Saturday, October 8th, 2011

Intel’s Parallel Extensions for JavaScript

Category: JavaScript

Intel’s Parallel Extensions for JavaScript, code named River Trail, hooks into on-chip vector extensions to improve performance of Web applications. Details of Intel’s attempt to get on the JavaScript juggernaut emerged last month at its developer event.

The prototype JavaScript extension offered by Intel is intended to allow JavaScript apps to take advantage of modern parallel chip capabilities. Sequential gives way to parallel, at least in theory.

In-browser games and image editing are pitched as examples of application elements that would take advantage of new eight-core processors, blogs Intel’s Stephan Herhut.The software is said to ”play nicely” with the WebGL JavaScript API to OpenGL for 3D visualization in the browser. Intel has a beta Firefox extension for interested developers. Says Herhut:

You can download a prebuilt version for Windows and 64 Bit MacOS [from github] or build it yourself. For the latter, we have written a README that explains the process. Once you have the extension installed, take a look at our demos to see what is possible.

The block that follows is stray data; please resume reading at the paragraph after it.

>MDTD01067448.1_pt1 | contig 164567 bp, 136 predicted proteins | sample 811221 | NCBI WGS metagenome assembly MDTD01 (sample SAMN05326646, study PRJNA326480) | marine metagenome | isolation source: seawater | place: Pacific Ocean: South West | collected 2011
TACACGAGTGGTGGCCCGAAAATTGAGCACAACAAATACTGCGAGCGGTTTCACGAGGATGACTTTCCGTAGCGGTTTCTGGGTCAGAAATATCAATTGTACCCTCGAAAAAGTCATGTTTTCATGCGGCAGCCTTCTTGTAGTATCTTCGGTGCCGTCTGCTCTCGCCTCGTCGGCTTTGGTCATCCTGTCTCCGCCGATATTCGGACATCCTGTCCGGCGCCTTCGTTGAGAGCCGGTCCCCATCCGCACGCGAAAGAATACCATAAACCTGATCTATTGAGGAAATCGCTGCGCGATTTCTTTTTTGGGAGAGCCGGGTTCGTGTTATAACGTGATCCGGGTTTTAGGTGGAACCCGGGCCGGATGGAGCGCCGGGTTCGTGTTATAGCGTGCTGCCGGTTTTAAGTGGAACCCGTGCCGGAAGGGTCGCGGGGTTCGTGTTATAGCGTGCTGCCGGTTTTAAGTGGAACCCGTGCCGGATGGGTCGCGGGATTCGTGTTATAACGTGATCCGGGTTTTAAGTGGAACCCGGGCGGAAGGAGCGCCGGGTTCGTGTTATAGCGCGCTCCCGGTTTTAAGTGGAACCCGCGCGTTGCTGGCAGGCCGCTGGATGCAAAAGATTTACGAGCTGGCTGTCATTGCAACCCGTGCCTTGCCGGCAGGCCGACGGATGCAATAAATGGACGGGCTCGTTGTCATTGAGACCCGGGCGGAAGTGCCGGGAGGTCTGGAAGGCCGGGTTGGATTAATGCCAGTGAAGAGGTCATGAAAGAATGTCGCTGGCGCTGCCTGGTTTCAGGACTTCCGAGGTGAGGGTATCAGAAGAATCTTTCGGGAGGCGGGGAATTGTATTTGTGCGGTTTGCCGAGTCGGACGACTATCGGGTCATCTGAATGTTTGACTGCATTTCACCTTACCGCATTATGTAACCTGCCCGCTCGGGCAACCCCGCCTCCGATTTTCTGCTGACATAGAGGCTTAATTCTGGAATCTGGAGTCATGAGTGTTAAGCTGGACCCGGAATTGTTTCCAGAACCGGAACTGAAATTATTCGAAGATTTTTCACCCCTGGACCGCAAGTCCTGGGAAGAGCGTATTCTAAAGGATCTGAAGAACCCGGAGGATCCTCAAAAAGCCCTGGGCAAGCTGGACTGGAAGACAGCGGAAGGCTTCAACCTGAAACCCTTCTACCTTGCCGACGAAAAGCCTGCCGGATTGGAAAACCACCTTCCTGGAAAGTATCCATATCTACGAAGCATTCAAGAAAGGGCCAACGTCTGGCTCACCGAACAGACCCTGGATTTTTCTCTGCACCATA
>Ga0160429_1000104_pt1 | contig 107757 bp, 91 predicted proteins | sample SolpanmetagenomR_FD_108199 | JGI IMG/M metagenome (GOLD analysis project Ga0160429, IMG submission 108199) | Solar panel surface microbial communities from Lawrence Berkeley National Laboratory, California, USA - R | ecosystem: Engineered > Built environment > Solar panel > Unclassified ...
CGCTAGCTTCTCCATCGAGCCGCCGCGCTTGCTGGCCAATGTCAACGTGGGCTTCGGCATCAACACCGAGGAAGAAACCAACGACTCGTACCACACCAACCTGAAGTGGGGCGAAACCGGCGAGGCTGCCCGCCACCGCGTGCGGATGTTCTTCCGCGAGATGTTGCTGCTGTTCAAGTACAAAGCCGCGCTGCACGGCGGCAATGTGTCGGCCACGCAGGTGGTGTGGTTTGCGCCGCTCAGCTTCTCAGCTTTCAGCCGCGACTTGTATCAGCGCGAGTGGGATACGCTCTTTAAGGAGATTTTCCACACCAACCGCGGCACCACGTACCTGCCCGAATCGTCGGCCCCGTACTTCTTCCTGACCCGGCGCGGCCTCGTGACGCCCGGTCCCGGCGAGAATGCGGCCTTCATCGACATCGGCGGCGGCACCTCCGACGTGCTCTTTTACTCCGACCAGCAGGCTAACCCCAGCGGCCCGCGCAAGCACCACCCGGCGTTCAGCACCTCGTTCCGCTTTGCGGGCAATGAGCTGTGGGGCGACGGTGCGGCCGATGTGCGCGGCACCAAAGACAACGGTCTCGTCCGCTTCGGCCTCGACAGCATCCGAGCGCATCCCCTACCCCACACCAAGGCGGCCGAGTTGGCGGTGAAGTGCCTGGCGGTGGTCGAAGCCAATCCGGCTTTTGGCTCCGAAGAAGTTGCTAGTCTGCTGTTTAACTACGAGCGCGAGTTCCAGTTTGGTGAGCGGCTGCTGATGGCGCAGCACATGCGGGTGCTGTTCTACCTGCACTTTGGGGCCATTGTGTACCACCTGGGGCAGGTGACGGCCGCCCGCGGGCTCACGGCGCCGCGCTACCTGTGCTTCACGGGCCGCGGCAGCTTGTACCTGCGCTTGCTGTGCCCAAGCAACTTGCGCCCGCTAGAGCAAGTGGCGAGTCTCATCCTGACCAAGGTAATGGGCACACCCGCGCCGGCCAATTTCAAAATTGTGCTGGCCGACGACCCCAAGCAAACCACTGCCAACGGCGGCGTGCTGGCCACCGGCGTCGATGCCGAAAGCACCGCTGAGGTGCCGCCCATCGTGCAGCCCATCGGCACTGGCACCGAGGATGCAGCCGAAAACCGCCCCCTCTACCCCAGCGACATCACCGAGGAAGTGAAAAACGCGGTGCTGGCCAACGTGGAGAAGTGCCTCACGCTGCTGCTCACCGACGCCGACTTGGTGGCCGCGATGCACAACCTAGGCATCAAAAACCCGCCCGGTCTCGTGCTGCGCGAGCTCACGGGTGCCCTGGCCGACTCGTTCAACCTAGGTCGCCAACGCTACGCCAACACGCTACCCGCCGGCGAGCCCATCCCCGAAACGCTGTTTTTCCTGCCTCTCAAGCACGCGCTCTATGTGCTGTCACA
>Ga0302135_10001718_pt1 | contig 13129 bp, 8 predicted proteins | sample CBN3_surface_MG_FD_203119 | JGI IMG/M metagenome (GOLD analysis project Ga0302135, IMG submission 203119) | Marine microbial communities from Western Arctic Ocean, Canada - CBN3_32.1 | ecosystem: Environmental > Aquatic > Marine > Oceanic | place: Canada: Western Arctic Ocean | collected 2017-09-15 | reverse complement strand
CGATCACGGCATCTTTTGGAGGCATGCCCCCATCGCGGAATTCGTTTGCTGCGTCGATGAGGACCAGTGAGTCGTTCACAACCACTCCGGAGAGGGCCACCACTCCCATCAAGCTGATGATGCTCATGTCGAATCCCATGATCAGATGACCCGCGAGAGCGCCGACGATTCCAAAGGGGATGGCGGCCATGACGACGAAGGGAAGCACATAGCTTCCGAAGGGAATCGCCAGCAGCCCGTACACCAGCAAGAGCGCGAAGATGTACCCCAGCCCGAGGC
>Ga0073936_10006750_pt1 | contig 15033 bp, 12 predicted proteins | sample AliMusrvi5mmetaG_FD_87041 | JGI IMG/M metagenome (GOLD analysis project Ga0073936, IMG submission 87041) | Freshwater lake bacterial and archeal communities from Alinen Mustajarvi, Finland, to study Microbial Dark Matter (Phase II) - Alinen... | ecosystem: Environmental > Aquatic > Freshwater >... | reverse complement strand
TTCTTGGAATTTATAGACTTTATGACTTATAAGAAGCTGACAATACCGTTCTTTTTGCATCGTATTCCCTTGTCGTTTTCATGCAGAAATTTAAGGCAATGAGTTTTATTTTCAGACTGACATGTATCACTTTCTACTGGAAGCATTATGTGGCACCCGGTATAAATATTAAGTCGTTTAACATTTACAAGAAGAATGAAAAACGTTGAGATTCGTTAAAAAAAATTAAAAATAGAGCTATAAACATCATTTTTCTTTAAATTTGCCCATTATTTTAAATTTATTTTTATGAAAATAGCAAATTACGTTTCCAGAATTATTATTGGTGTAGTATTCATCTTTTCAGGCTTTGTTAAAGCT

Why should the browser be a second fiddle to the operating system? As browsers, JavaScript, and HTML5 gain more influence, top-tier chip makers will start to adapt their libraries to Web application demands. More, including material on API design or the beginnings of  API documentation, is on a RiverTrail wiki.

Posted by jvaughan at 12:38 pm
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Well, well, well. Here we are with more support for JavaScript from hardware manufacturers. This is a really great news. I hope to see a world in which, JavaScript can be the only language you mention in your resume. Thanks Ajaxian for making us happy.

Comment by saeedneamati — October 9, 2011

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